Ben Nadel
On User Experience (UX) Design, JavaScript, ColdFusion, Node.js, Life, and Love.
Ben Nadel at the New York ColdFusion User Group (Feb. 2009) with: Clark Valberg and Joakim Marner
Ben Nadel at the New York ColdFusion User Group (Feb. 2009) with: Clark Valberg@clarkvalberg ) and Joakim Marner

Changing Directive Inputs Programmatically Won't Trigger ngOnChanges In AngularJS 2 Beta 9

By Ben Nadel on

In Angular 2, when you set directive input bindings using the "[value]" property syntax, the ngOnChanges life-cycle method will be called once when the input value is initialized and then once for each subsequent change. As I just discovered, however, the ngOnChanges life-cycle method is only invoked when the changes are driven by the template syntax. If, on the other hand, you change the directive input value programmatically, the ngOnChanges life-cycle method will not be invoked.


 
 
 

 
 
 
 
 

Run this demo in my JavaScript Demos project on GitHub.

To demonstrate this, all we have to do is set up a simple component that exposes an input. Then, we can try to change that input programmatically and check to see if the component's ngOnChanges life-cycle method is called. In this case, I'll use a simple Counter component that renders a "value" input.

In the following code, notice that I am using two different means to set the Counter's value input. First, I'm using the template syntax to set the initial value to zero. Then, I'm using setInterval() so update the Counter's value input programmatically. This way, we can see how the two different approaches affect the ngOnChanges life-cycle method.

  • <!doctype html>
  • <html>
  • <head>
  • <meta charset="utf-8" />
  •  
  • <title>
  • Changing Inputs Programmatically Won't Trigger ngOnChanges In AngularJS 2 Beta 9
  • </title>
  • </head>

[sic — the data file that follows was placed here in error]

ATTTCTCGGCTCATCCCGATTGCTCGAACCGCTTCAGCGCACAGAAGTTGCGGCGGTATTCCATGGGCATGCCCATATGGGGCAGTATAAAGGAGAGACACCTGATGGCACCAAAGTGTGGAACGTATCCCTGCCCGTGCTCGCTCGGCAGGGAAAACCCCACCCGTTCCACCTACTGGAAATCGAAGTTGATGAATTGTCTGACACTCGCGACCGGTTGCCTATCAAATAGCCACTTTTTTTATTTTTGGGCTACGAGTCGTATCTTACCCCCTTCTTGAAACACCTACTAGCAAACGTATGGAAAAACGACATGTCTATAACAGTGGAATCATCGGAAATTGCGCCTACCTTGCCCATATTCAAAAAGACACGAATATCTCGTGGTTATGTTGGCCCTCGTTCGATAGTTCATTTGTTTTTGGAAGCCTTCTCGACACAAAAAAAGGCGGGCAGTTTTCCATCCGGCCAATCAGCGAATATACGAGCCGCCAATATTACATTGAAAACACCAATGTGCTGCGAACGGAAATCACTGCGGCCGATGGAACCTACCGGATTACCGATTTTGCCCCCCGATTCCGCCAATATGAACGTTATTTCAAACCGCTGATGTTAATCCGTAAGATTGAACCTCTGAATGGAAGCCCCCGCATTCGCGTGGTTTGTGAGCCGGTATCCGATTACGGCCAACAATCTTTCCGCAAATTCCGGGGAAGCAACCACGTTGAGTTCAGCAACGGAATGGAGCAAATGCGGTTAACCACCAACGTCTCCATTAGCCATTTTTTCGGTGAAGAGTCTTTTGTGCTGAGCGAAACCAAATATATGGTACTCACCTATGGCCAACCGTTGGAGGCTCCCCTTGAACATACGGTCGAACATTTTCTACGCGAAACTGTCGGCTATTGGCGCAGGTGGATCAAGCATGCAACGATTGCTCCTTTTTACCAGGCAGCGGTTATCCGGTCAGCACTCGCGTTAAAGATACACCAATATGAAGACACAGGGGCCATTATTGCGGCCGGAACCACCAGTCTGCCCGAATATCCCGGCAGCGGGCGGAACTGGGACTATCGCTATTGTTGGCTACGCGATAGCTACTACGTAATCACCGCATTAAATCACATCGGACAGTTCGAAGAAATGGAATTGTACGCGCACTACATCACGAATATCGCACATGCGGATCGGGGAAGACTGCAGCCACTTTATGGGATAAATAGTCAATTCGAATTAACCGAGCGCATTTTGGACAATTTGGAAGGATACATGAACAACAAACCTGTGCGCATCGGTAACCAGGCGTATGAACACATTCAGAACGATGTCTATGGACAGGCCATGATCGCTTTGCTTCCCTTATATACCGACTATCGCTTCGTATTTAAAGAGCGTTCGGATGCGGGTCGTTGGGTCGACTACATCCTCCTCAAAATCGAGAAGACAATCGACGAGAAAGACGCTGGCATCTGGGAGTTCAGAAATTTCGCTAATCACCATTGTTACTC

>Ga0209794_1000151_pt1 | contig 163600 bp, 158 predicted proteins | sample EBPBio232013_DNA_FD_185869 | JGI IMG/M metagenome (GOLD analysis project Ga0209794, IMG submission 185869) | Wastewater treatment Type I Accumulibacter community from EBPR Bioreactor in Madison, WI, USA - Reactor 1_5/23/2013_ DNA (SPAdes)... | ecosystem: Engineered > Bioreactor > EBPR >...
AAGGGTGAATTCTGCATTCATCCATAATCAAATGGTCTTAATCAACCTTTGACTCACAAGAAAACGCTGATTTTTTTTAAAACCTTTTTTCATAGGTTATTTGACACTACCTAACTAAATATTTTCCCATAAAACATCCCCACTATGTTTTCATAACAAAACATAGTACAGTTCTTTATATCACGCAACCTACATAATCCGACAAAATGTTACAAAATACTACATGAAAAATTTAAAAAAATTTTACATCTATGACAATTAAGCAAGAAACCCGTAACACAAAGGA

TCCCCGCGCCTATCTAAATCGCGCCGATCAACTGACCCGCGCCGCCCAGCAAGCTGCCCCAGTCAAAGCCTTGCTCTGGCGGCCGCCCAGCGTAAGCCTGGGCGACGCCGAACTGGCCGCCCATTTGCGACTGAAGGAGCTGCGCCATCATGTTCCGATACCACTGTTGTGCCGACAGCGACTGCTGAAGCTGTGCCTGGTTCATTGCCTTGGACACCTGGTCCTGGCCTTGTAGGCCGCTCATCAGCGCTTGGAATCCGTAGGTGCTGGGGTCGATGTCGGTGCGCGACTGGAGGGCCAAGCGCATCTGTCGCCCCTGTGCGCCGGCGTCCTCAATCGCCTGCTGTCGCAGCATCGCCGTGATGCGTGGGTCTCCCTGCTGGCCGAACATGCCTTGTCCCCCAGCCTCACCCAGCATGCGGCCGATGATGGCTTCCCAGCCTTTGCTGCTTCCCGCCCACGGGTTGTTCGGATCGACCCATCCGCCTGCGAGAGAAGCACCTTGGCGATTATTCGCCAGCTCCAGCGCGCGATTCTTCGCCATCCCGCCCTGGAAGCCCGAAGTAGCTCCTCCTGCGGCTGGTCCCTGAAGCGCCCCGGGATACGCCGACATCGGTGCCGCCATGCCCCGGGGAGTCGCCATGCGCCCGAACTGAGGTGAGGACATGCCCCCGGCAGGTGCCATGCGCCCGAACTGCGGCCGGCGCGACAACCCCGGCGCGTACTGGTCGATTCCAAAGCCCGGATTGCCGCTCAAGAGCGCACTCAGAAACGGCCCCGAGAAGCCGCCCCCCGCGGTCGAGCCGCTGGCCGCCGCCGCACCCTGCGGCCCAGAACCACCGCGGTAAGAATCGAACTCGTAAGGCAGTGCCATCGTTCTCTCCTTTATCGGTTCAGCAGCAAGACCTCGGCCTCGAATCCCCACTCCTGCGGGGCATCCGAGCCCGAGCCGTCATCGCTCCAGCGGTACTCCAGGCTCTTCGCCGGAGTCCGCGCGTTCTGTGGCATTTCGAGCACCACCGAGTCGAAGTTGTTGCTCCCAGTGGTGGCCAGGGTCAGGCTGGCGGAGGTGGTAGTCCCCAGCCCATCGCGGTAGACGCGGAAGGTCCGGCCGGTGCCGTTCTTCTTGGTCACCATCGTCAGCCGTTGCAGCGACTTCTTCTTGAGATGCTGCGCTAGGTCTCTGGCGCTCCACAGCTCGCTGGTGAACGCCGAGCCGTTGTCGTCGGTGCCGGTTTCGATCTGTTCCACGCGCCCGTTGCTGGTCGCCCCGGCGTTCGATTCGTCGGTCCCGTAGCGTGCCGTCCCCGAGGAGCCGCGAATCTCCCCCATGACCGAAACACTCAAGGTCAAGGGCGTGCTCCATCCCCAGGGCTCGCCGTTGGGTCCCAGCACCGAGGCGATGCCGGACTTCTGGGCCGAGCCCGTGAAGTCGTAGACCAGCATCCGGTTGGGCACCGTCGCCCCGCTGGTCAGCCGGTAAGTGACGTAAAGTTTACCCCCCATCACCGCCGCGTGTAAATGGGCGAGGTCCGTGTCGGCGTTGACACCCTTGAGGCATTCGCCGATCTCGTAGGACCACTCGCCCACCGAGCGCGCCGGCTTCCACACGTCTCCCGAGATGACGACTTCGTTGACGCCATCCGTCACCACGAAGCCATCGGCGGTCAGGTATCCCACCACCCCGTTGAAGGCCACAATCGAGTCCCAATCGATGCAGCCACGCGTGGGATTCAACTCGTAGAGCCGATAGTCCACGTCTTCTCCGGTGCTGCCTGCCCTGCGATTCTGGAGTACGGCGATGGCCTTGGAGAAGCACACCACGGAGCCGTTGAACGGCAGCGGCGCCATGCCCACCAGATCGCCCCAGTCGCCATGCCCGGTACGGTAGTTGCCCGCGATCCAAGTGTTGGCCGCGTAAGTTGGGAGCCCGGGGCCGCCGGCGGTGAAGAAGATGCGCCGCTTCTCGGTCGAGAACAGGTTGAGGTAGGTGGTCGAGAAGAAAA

• <body>
  •  
  • <h1>
  • Changing Inputs Programmatically Won't Trigger ngOnChanges In AngularJS 2 Beta 9
  • </h1>
  •  
  • <my-app>
  • Loading...
  • </my-app>
  •  
  • <!-- Load demo scripts. -->
  • <script type="text/javascript" src="../../vendor/angularjs-2-beta/9/es6-shim.min.js"></script>
  • <script type="text/javascript" src="../../vendor/angularjs-2-beta/9/Rx.umd.min.js"></script>
  • <script type="text/javascript" src="../../vendor/angularjs-2-beta/9/angular2-polyfills.min.js"></script>
  • <script type="text/javascript" src="../../vendor/angularjs-2-beta/9/angular2-all.umd.js"></script>
  • <!-- AlmondJS - minimal implementation of RequireJS. -->
  • <script type="text/javascript" src="../../vendor/angularjs-2-beta/9/almond.js"></script>
  • <script type="text/javascript">
  •  
  • // Defer bootstrapping until all of the components have been declared.
  • requirejs(
  • [ /* Using require() for better readability. */ ],
  • function run() {
  •  
  • ng.platform.browser.bootstrap( require( "App" ) );
  •  
  • }
  • );
  •  
  •  
  • // --------------------------------------------------------------------------- //
  • // --------------------------------------------------------------------------- //
  •  
  •  
  • // I control the root of the application.
  • define(
  • "App",
  • function registerApp() {
  •  
  • // Define the App component metadata.
  • ng.core
  • .Component({
  • selector: "my-app",
  • directives: [ require( "Counter" ) ],
  •  
  • // Let's configure a live query for the Counter component so that
  • // we can change the [value] programmatically.
  • queries: {
  • "counter": new ng.core.ViewChild( require( "Counter" ) )
  • },
  •  
  • // In this template, notice that we are binding a static value
  • // to the [value] property using the template syntax. Then, we
  • // are going to continue to update the value programmatically.
  • template:
  • `
  • <counter [value]="0"></counter>
  • `
  • })
  • .Class({
  • constructor: AppController,
  •  
  • // Define the life-cycle methods on the prototype so that they
  • // are picked up an run-time.
  • ngAfterViewInit: function noop() {}
  • })
  • ;
  •  
  • return( AppController );
  •  
  •  
  • // I control the App component.
  • function AppController() {
  •  
  • var vm = this;
  •  
  • // I hold the value that will be piped into the Counter input.
  • var counterValue = 0;
  •  
  • // Expose the public methods.
  • vm.ngAfterViewInit = ngAfterViewInit;
  •  
  •  
  • // ---
  • // PUBLIC METHODS.
  • // ---
  •  
  •  
  • // I get called after the view has been initialized and the live
  • // queries have been bound.
  • function ngAfterViewInit() {
  •  
  • // Now that we have an injected reference to the Counter
  • // component instance, lets set up an interval to start
  • // incrementing the [value] property.
  • // --
  • // CAUTION: We can't set the initial value directly inside the
  • // ngAfterViewInit() method or we'll run into a change-detection
  • // error in which the View is changed as a side-effect of the
  • // view-init event. As such, we have to wrap any change inside